Stilling the self

January 26, 2012

Listen to the world around you. Feel your breath coming in and going out. Watch the trajectory of your thoughts. See how they merge with other thoughts and convalesce into other smaller tributaries of thoughts.  

In this modern world of fast, fasterer and fasterest getting things done fast are the default modes, if not with our bodies then at least with our minds, with our attention. We rush around all day, doing things, talking, emailing, sending and reading messages, clicking from browser tab to the next, one link to the next.

We are always on, always connected, always thinking, always talking. There is no time for stillness — and sitting in front of a frenetic computer all day, and then in front of the hyperactive television, doesn’t count as stillness.

This comes at a cost: we lose that time for contemplation, for observing and listening. We lose peace.

And worse yet: all the rushing around is often counterproductive. I know, in our society action is all-important — inaction is seen as lazy and passive and unproductive. However, sometimes too much action is worse than no action at all. You can run around crazily, all sound and fury, but get nothing done. Or you can get a lot done — but nothing important. Or you can hurt things with your actions, make things worse than if you’d stayed still.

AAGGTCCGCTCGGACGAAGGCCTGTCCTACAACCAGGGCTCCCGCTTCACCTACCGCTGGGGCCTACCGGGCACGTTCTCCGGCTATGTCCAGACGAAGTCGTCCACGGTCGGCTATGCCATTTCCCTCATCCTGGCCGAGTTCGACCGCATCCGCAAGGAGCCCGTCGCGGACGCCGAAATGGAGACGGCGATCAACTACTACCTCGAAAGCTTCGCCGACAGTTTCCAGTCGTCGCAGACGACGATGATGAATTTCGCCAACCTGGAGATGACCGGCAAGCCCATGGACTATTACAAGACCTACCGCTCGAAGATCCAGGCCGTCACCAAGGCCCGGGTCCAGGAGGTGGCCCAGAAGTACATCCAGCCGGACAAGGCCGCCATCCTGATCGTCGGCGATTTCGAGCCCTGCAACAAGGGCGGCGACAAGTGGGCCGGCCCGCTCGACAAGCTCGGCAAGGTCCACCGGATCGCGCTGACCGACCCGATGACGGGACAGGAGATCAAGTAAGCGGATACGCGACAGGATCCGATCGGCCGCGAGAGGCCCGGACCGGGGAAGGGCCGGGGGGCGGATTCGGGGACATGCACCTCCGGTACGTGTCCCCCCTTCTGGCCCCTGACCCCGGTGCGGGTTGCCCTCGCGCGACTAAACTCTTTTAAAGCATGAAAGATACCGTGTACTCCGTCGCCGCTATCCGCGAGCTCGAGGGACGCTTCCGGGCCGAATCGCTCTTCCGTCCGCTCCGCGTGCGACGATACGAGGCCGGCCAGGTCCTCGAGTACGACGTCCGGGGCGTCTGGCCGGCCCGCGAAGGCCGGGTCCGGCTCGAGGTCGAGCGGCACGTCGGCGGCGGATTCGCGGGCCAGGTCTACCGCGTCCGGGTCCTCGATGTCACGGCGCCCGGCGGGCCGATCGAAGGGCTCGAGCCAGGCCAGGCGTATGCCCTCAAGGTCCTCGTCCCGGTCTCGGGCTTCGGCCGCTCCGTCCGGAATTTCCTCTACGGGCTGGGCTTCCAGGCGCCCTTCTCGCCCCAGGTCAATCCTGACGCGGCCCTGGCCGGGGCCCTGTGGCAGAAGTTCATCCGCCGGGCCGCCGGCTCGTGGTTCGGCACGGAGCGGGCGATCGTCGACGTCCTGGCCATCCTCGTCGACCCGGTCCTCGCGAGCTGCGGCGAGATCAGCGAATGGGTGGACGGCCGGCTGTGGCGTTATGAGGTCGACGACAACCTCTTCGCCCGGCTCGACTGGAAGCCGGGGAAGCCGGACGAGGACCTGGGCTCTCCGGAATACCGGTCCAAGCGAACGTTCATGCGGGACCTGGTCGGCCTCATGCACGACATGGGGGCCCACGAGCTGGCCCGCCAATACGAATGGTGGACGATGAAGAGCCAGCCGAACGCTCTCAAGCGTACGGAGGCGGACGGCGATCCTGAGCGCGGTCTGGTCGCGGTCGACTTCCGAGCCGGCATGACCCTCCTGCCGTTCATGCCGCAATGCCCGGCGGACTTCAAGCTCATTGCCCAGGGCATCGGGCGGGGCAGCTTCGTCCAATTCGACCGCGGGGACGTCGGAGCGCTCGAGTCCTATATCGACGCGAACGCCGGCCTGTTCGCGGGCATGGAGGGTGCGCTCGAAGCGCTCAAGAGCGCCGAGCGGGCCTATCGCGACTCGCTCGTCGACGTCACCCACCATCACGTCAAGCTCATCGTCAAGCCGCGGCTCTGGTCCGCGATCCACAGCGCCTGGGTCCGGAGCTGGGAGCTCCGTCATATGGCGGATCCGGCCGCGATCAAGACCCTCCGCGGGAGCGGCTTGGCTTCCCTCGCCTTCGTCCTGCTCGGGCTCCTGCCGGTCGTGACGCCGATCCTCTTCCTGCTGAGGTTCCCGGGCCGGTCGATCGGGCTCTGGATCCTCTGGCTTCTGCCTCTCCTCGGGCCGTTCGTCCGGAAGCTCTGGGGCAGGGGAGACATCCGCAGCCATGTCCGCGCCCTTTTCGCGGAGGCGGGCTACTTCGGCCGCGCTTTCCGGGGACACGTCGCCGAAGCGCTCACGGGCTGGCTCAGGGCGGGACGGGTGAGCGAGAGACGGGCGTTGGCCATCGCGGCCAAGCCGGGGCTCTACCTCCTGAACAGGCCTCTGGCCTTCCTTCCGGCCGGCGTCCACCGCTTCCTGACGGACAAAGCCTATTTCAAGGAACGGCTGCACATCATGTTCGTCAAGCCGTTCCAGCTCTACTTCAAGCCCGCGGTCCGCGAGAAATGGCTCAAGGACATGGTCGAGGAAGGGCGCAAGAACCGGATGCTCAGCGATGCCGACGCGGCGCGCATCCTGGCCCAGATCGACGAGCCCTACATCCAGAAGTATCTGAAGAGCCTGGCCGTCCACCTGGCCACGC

And when we are forced to be still — because we’re in line for something, or waiting at a doctor’s appointment, or for a bus, train or friend — we often get restless, and need to find something to do. Some of us will have our mobile devices, others will have a notebook or folder with things to do or read, others will fidgety. Being still I have observed isn’t something we’re used to – that could well be the problem.

Take a moment to think about how you spend your days — at work, after work, getting ready for work, evenings and weekends. Are you constantly rushing around? Are you constantly reading and answering messages, checking on the news and the latest stream of information? Are you always trying to Get Lots of Things Done, ticking off tasks from your list like a machine, rushing through your schedule?

Is this how you want to spend your life?

Darkness 2012


“Rushing to do something is a modern day poison. Because when you rush something that means, all you want is to get it over and done with as soon as possible. In other words, what you are doing is not really important. You feel the need to be somewhere else or do something more important. This is the reason why I never carry a mobile phone with me all the time – I only switch it on, between the hours of 12 to 2. I find this is the best way to manage the modern day

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